replaced with list prices the three-way interaction term capturing the treatment effect is

not statistically significant. This is compelling evidence that transaction prices are not

capturing otherwise unobserved factors, at either dwelling or market level, that only

affect treated counties. It is also consistent with the modified label being a demand-led

intervention targeted at buyers and we believe it is strong evidence that the three-way

interaction term is not capturing otherwise unobserved market conditions at county level.

 We test the robustness of these results in four further ways, outlined in Appendix Table


 • Firstly, given the market-wide scale of the intervention, we explore the potential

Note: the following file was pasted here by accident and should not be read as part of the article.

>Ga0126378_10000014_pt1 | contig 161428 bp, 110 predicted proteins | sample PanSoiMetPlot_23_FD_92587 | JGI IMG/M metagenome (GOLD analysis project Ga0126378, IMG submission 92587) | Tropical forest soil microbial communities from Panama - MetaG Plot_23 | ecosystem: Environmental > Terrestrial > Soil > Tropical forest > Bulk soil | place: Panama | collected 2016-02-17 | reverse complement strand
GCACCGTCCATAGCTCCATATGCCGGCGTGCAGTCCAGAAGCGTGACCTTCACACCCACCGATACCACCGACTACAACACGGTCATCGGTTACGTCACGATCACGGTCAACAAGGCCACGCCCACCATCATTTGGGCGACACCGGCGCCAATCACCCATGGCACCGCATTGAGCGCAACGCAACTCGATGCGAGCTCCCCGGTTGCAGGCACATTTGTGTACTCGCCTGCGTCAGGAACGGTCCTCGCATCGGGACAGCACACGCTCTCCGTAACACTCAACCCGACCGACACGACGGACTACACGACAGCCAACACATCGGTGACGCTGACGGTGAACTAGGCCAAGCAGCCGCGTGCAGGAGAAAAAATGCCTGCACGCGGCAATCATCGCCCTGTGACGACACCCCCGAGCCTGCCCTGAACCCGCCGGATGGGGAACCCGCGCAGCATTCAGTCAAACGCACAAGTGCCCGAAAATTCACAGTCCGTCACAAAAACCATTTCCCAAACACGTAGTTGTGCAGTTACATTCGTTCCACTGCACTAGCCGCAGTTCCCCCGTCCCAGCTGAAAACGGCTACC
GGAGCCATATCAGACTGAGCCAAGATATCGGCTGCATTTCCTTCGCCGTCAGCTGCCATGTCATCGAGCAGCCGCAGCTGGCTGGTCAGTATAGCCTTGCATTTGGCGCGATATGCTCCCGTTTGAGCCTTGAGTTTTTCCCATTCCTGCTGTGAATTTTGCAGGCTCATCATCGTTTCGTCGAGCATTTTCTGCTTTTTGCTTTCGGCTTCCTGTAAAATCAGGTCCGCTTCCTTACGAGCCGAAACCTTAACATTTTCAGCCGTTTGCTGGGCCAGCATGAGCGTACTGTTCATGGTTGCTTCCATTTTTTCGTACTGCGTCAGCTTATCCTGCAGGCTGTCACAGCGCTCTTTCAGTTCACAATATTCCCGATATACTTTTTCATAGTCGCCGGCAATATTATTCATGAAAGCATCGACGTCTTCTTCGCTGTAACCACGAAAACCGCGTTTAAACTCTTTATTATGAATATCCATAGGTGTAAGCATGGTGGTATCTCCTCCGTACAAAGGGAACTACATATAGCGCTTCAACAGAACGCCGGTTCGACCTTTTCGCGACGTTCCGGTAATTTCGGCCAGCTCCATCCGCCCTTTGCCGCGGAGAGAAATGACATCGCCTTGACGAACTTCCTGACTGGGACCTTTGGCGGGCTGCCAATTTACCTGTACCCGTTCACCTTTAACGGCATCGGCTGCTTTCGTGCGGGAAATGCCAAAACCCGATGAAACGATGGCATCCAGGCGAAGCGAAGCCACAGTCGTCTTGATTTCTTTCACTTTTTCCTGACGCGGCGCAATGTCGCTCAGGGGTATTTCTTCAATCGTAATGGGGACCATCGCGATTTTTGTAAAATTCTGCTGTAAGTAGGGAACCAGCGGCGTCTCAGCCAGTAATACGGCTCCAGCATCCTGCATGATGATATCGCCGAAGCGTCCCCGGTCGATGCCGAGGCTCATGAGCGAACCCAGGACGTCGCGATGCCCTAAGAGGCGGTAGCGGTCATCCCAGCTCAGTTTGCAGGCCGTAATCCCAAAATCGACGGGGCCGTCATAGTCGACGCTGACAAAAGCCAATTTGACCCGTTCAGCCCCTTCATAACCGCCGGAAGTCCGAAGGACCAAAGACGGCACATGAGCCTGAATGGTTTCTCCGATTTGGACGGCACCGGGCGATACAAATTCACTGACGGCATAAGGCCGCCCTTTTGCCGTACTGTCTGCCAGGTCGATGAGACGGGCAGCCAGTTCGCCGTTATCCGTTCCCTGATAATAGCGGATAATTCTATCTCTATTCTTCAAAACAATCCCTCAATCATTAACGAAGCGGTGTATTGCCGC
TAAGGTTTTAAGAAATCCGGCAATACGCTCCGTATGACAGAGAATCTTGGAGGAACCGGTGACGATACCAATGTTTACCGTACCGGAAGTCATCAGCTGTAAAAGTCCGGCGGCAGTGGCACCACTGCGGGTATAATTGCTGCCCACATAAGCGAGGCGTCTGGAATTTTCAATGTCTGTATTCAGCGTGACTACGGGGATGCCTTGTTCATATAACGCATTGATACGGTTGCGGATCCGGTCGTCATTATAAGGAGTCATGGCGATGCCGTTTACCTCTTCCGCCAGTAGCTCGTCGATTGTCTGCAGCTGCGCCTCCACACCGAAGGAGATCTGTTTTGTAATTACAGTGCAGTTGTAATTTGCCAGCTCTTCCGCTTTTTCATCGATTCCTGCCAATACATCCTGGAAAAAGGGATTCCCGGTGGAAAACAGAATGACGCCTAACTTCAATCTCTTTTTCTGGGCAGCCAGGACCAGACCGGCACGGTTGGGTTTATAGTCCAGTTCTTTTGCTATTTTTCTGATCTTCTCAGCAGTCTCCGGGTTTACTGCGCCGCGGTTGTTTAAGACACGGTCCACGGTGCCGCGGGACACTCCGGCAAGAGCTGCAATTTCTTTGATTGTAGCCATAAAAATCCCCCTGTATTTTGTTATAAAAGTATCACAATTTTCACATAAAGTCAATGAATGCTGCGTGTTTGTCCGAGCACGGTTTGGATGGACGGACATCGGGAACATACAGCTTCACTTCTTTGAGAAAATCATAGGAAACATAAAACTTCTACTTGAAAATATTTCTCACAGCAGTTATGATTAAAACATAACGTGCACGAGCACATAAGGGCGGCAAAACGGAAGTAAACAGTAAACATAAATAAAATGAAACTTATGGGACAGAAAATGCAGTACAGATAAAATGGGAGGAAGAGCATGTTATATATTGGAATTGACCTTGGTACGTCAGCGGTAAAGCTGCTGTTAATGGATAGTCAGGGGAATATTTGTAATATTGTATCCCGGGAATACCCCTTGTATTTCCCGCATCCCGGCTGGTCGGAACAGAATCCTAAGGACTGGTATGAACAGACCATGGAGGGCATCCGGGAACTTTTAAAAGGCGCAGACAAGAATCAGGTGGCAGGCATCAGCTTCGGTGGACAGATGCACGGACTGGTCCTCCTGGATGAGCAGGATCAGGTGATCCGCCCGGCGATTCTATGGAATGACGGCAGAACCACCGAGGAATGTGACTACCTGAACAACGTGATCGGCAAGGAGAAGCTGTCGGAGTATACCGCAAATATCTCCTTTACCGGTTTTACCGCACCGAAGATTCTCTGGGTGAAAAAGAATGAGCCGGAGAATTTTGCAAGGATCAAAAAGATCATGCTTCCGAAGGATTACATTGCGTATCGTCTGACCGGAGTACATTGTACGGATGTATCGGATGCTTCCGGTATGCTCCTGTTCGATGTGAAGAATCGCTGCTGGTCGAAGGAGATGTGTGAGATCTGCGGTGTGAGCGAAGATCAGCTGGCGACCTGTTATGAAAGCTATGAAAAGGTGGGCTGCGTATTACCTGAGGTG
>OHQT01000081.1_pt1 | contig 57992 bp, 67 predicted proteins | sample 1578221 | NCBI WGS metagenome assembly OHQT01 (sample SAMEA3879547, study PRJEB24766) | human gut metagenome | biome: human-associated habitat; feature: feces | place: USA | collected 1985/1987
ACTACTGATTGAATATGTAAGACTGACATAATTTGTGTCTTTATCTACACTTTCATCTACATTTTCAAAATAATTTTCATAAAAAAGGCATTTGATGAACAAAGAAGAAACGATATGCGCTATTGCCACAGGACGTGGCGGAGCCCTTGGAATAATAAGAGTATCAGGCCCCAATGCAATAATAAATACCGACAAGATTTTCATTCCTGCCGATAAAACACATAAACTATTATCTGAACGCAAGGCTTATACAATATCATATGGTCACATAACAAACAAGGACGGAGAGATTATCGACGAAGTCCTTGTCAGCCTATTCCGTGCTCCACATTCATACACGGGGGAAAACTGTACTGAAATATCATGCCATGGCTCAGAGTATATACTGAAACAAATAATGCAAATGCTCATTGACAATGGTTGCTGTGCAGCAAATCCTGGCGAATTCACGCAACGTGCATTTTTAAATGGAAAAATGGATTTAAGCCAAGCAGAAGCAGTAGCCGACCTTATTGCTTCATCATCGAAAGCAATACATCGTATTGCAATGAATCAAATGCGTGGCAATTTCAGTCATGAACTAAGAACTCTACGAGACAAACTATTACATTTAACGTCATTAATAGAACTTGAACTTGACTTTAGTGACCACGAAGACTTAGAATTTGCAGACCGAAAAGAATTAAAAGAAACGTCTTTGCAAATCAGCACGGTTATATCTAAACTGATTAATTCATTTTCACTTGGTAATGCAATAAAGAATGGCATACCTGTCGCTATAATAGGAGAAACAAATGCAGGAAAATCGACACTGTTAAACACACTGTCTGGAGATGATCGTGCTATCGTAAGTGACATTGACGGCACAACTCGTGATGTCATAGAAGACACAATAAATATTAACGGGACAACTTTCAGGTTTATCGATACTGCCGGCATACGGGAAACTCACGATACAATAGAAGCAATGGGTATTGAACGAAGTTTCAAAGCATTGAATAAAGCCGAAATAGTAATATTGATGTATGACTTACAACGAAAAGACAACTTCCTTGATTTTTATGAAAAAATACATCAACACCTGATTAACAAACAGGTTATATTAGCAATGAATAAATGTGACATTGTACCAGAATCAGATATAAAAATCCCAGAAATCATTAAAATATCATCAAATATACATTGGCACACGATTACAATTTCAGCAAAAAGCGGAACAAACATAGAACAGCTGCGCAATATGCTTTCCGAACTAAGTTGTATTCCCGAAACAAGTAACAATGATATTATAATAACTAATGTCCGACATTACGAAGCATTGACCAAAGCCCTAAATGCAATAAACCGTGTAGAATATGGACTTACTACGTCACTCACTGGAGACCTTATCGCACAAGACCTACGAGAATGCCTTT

for contamination effects – that is, treatment effects spilling over from treatment

 counties to control counties over time. This is done by estimating the model for

 the first six months of trial data, rather than the full twelve. There is some evidence

 that the treatment effect declined slightly over time: 0.8 percentage point (PPs)

 after six months but 0.7 PPs after twelve.

 • Secondly, theory suggests that the negative effects of energy inefficiency increase

 with size. Therefore, we explore whether the effect is greater for larger dwellings

 (3-5 bedroom properties). We find that the exclusion of one- and two-bedroom

 properties increases the treatment effect to 0.9 PPs.

 • Thirdly, we explore the impact of outliers by running four specifications, each of

 which removes the top/bottom 1%, 2%, 5% and 10% in selling price respectively.

 Across all four specifications, the coefficient size is quite stable, at between 0.4%
and 0.5%. Nonetheless, the p-values are generally higher than the baseline: 0.062

 (for the 1% outlier drop), 0.136 (for the 2% outlier drop), 0.082 (for the 5% outlier

 drop) and 0.024 (for the 10% outlier drop). The treatment effect remains

 statistically significant at conventional thresholds, however, when, in addition to